For many Black folks the issue isn't just that Bonnie Sweeten played the 'BLACK man did it card' again, it's the ease of which it was accepted by the Bucks County police and news media. It was only after Bonnie's story began to unravel that some unsettling details began to come out regarding her recent activities much of which appears to involve embezzling money from the accounts of former close friends.
I'm bringing this up with the hope that we can learn something about ourselves, our society and our witness. We may have come a long way baby, but we still have a long way to go. 'But Lance, this woman committed an isolated incident that's now in the past'. We'll never get past race if you and others keep bringing incidents like these up to highlight our differences'. Perhaps. It's just that in this case the Clyde to Bonnie's caper included an eager police force and news media. Once the story broke the news media repeatedly declared that Bonnie had called from the trunk of a car driven by two BLACK men. After the truth came out all they seemed to say is the Bonnie committed a hoax. Perhaps I'm a concerned father about to send his BLACK teenage son to college and wonder what might happen if.... Perhaps we won't get past the issue of race/ethnicity unless and until we do actually talk about it. Perhaps if Bonnie was involved in a church where she regularly worshiped with, served with, got to know and love some BLACK men this ugly incident would never have happened in the first place. And perhaps the church should remember that the gospel cannot affect entrenched racial attitudes (whether they spring from blacks, whites or whomever) if we persist in being unwilling to even acknowledge they exist.
Whatever you think (and I'm sure I'll hear from some of you) there is one thing we can agree upon. Bonnie Sweeten set out to commit an act of fraud and knew that she could at least get a good head start by claiming that two BLACK men did it. And she was right.
Oh, and the quote that began this post. That was from Bucks County District Attorney Michelle Henry.
To Him Who Loves Us...
Monday, June 01, 2009
'In the 60's the government fought a war on poverty and poverty won'. I'm pretty sure you've heard that one before. It's usually the prelude to a homily on how the church either abdicated its responsibility to care for the poor or the government usurped that role for themselves. The line of thinking behind such statements is that God charged the church to provide for the poor and that government has no business fishing in that pool.
I believe this thinking is faulty on a number of levels. That doesn't mean that the church as the church (I'll explain in a minute) shouldn't engage in consistent acts of mercy toward the poor along with advocating for justice for the poor and less powerful. What did I mean that the church as the church should commit to consistent mercy? Simply that the church (either denominationally or locally) acts as the body of Christ, representing her Lord in the capacity of witnessing of His mercy and justice to the community in which she serves. That's different from saying that individual believers should do acts of mercy with the conviction that the church only acts in an official capacity when she gathers for the formal worship of our Lord.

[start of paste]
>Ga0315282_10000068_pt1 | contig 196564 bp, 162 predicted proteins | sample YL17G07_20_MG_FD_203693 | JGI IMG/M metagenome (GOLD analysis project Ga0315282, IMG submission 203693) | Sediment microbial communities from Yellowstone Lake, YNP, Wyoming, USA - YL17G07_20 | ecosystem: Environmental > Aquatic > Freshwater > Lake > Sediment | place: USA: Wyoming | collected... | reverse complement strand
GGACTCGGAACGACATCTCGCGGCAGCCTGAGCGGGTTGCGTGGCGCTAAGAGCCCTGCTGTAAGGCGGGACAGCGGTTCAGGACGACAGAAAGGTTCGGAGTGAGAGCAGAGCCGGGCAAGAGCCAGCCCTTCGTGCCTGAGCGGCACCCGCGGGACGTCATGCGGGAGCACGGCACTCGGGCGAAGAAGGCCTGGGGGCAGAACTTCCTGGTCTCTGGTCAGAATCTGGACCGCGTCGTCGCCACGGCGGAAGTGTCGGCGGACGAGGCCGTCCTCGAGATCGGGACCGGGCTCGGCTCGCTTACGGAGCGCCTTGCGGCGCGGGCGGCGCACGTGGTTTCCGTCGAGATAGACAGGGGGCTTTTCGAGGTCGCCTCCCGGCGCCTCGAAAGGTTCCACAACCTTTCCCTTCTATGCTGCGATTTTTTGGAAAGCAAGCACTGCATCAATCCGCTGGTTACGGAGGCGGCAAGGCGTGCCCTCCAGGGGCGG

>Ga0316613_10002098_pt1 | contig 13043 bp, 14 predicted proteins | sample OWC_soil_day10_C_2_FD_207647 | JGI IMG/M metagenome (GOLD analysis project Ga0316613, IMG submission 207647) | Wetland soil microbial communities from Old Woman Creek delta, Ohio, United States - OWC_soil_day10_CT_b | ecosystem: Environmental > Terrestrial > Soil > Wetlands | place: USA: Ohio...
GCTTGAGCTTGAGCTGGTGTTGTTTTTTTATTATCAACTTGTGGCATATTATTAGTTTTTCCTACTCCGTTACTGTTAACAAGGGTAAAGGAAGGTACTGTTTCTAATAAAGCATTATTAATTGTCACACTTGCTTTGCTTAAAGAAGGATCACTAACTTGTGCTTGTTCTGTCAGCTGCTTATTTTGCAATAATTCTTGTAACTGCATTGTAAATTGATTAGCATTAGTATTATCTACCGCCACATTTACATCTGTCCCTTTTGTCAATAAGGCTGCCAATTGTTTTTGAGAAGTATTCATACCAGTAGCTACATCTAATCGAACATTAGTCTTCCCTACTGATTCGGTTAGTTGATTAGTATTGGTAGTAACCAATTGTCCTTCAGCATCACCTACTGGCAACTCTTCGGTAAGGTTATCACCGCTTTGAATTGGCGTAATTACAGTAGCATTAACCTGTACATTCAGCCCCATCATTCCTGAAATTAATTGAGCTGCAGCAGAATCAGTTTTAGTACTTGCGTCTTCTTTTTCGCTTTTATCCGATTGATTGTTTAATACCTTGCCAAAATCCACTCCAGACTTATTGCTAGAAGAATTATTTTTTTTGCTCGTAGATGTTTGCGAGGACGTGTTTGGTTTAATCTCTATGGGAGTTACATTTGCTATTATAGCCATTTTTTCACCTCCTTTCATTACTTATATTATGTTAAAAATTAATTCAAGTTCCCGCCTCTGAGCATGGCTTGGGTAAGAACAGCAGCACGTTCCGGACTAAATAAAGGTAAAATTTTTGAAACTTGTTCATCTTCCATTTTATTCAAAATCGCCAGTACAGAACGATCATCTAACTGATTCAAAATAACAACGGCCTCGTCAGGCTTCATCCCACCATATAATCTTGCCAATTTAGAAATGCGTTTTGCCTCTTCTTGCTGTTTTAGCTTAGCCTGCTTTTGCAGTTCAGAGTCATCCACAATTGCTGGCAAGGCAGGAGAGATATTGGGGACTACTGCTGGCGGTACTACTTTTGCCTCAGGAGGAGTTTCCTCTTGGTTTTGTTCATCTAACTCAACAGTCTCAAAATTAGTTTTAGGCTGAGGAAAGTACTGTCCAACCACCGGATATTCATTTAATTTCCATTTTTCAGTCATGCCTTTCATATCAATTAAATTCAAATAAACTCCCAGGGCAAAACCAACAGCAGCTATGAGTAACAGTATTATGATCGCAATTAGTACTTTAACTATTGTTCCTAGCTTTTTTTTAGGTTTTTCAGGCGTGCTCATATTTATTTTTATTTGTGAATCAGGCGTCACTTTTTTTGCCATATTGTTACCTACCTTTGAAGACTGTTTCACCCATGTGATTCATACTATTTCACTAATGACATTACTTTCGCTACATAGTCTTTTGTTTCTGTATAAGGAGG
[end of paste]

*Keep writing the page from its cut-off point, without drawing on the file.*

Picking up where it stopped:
The fact that I'm for churches advocating for the poor and doing acts of mercy doesn't mean however that I believe that suburban churches and believers should assume the responsibility of reversing the cycle of poverty that's gripped several generations of poor people who live in America's large cities. Why is that? To begin with it's unlikely that suburban churches would really put the resources needed to tackle the problem which is deep and complex. Most churches (whether urban or suburban) follow the normal institutional sociological pattern of using their resources on themselves. As they grow and develop they tend to hire and expend resources on people and programs that for the most part serve the needs and desires of the church. I'm not saying if that's right or wrong, just that it is. Since that's the case it would be nearly impossible for a single church to commit resources to serve their needs and the needs of the poor. Could a group of churches or denomination do this? Perhaps, but think about this for a moment. Over forty years have passed since President Johnson initiated the Great Society and well over ten have slipped by since President Clinton declared that the era of big government is over. In all that time few if any evangelical denominations or group of churches has stepped forth to grapple with the challenges of the poor head on. This may be a difficult point for us to accept because it means that even if the government retired from caring for the poor tomorrow we know that the church wouldn't immediately step up to fill the gap.
The myriad of needs that challenge the poor and less powerful are a another reason that the church is not equipped to fully address this issue. A child born to an impoverished black family today will face a daunting maze of challenges to rise from that status. The church would have to find a way to connect with that child and his or her family and begin to see to the proper nutritional, social, emotional and intellectual needs even before they began formal education. Being that home schooling is an unlikely option some other type of academically challenging education must be sought and to give you an idea of what that could entail my son's private Christian school will charge nearly a thousand dollars per month to educate an elementary child in the coming school year. Take a breath for a moment. I've merely mentioned an avenue to begin helping one child out of one family. I haven't even dealt with health care needs, a stable home environment, setting aside money for college, developing non-academic interest etc. Nor have I delved into how to serve the rest of that family, their immediate neighbors and community.